Where the biological errors join the agronomic errors is in conceptualization of a single undifferentiated entity called Bt cotton. There are many cultivars with the Bt gene in India: official plus underground cultivars probably total close to two hundred, though the underground hybrids are losing popularity with the large price decreases of the officially-approved seeds from the major firms. Failures of particular cultivars within this very expansive range may have many causes; there is no biological reason for one gene to alter cultivar characteristics, such as susceptibility to drought or root-rot or production of human allergens. How the inserted gene affects the genome is the subject of much research, and uncertainties remain. Yet for all the risk assignment attached to transgenic techniques of plant breeding, it is not even clear that transgenesis as a means of modifying a plant’s genetic material is more disruptive than mutagenesis (Batista, Saibo, Lourenço, & Oliveira, 2008). There is no global mobilization around mutagenesis or other invasive and radical alterations of plant genetics, nor do demands for labeling extend to these other forms of genetic modification. “GMO” is a political framing of transgenic plants, but one now so ensconced in common parlance that few stop to ask precisely what it is about transgenesis that warrants a special category of risk and surveillance (Herring, 2008a).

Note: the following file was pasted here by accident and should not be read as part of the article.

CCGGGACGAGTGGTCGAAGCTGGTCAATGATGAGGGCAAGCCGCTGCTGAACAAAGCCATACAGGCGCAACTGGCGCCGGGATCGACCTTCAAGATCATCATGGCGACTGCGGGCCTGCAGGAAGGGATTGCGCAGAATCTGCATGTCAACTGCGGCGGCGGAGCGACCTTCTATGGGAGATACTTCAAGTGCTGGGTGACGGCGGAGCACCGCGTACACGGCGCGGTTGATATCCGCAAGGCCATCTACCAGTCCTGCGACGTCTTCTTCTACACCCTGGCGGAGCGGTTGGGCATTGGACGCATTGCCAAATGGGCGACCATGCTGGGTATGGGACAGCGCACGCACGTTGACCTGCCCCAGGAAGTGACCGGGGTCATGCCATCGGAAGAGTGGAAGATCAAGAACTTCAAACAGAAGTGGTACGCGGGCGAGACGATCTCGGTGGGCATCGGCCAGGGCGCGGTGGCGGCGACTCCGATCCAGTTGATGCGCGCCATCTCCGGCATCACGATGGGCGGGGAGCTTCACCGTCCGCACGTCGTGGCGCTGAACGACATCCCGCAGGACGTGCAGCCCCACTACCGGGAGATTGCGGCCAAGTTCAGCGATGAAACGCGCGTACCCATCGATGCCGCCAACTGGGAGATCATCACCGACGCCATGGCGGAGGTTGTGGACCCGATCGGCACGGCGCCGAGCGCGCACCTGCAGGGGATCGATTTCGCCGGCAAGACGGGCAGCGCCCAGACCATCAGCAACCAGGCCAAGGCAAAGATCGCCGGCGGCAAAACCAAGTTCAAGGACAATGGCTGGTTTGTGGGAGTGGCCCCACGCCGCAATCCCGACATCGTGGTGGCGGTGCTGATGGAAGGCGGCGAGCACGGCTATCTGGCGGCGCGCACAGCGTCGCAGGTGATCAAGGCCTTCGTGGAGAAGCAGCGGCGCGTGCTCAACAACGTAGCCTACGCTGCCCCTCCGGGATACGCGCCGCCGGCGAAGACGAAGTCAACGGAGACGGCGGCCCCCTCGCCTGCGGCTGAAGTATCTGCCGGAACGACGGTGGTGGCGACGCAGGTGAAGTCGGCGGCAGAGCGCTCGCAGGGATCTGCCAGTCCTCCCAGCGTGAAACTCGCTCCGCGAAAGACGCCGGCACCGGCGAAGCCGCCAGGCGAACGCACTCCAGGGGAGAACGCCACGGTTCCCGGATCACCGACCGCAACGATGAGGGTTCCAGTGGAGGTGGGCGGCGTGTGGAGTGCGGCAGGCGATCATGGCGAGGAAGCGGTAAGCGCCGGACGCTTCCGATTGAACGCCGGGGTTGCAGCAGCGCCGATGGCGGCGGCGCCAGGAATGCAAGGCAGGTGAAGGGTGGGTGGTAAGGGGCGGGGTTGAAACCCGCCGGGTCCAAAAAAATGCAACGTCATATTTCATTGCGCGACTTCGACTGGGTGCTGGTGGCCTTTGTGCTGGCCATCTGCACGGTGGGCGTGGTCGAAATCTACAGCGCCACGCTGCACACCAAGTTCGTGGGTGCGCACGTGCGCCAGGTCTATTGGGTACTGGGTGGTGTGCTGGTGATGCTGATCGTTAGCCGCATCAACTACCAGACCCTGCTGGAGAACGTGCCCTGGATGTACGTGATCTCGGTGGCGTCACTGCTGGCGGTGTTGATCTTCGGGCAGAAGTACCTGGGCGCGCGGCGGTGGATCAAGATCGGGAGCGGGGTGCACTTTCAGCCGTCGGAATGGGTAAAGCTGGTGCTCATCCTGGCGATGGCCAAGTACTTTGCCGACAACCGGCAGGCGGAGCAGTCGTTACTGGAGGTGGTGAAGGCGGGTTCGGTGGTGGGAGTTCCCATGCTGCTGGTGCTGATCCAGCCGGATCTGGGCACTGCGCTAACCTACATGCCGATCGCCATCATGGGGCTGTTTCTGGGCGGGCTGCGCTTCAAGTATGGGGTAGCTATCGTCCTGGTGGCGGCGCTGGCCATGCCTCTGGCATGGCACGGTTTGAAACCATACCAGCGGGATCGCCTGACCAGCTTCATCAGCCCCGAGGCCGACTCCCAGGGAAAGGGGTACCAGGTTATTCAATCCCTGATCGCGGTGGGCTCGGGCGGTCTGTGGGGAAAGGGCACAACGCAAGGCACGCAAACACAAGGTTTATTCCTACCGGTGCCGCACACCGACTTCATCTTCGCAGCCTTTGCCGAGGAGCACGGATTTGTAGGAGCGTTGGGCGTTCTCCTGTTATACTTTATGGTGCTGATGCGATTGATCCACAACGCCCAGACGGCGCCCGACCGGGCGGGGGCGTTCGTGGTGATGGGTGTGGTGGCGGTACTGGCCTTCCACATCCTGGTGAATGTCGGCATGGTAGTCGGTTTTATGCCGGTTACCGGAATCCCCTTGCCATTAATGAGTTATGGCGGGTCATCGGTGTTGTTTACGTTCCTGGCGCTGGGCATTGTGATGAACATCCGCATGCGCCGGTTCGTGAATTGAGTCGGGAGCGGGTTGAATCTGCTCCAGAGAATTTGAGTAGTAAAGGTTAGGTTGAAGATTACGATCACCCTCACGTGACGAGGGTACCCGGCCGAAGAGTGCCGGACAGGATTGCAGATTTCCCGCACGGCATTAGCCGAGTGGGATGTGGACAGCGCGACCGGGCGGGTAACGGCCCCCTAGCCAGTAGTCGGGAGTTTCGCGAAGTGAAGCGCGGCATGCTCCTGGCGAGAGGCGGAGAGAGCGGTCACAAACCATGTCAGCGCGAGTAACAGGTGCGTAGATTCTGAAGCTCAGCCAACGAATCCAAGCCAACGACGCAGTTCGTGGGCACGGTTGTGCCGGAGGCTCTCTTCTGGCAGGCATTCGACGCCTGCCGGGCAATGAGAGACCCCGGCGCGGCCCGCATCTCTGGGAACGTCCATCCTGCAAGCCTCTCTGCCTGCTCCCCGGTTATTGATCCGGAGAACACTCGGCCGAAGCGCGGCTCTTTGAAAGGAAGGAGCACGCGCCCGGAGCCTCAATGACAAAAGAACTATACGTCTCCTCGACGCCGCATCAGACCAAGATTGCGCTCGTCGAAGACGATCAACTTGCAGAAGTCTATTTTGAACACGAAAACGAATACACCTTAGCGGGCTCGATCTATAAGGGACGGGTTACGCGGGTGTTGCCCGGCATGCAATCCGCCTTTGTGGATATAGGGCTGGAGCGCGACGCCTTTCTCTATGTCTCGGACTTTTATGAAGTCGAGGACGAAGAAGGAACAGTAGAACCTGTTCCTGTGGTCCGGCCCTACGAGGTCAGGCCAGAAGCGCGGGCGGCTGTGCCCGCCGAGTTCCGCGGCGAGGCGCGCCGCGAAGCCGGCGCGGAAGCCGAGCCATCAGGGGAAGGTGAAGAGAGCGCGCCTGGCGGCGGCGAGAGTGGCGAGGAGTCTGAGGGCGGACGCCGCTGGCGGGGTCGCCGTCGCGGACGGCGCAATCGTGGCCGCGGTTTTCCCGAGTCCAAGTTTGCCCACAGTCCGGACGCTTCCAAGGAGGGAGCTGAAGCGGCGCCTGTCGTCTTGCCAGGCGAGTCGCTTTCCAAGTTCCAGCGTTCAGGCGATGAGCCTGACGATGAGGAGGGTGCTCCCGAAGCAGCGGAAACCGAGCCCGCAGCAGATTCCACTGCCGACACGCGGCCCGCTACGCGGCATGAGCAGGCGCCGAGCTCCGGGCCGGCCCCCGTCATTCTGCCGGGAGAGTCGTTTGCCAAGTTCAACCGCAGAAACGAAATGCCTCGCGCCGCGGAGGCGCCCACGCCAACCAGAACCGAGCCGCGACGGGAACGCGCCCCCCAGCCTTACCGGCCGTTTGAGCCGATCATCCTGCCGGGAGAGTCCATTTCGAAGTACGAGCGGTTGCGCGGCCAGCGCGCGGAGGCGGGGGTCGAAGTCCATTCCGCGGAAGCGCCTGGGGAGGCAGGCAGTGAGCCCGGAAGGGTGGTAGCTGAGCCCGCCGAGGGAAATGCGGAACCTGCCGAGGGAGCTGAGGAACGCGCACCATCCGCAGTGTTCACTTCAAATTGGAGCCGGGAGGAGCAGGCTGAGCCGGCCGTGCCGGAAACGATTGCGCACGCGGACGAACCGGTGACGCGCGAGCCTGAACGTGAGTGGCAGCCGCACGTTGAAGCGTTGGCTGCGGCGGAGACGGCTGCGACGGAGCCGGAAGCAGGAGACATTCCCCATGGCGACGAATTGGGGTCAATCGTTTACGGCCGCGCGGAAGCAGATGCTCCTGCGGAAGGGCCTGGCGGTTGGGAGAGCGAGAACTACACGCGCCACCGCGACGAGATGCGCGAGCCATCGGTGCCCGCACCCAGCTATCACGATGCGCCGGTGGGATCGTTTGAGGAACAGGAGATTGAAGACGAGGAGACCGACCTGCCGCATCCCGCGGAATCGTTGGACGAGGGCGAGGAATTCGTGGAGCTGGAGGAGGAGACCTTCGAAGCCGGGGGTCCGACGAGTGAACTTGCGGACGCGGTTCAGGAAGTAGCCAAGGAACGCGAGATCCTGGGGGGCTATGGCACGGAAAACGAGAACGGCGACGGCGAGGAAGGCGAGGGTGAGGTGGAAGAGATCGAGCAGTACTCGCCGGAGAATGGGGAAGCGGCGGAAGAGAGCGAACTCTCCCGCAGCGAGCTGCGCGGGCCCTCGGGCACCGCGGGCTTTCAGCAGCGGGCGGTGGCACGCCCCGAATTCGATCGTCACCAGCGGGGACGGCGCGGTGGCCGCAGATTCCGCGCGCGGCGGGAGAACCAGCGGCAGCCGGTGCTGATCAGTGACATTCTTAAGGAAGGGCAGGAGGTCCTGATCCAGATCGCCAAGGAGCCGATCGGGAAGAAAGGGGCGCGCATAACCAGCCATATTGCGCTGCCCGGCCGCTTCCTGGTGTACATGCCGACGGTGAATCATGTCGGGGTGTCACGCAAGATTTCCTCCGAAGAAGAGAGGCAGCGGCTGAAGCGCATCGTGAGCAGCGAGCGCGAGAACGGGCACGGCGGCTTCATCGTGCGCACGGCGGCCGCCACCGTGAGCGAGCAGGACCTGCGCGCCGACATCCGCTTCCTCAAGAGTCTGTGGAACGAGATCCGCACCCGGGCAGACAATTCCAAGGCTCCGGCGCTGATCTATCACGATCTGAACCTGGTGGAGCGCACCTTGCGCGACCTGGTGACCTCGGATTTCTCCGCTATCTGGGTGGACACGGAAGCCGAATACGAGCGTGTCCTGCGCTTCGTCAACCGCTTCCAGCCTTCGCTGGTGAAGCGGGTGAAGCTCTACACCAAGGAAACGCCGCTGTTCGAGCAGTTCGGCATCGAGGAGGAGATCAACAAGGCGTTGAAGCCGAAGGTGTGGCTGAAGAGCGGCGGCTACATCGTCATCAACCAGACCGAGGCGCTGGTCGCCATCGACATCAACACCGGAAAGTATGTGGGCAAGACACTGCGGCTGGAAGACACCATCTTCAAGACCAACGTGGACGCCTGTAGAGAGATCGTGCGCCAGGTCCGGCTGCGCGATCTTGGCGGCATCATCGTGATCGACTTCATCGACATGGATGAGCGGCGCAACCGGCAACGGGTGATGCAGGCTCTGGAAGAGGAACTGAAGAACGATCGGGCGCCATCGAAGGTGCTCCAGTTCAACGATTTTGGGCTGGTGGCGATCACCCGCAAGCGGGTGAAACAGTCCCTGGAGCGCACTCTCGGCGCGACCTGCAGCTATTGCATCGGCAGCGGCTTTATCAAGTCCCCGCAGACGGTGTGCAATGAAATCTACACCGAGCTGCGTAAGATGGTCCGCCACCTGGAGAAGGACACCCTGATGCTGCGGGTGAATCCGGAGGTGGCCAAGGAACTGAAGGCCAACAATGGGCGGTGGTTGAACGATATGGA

The confusion of cultivar and trait is responsible for much of the spread of Bt disaster stories. The problem is that the means of insertion of a trait into the genome becomes a criterion for creating a whole category of phenotypic characteristics. For example, addition of an insect-resistant trait to cotton is charged with increasing susceptibility to drought, whatever the specific cultivar. Sadeque (2008) warns Pakistanis to learn from Indians: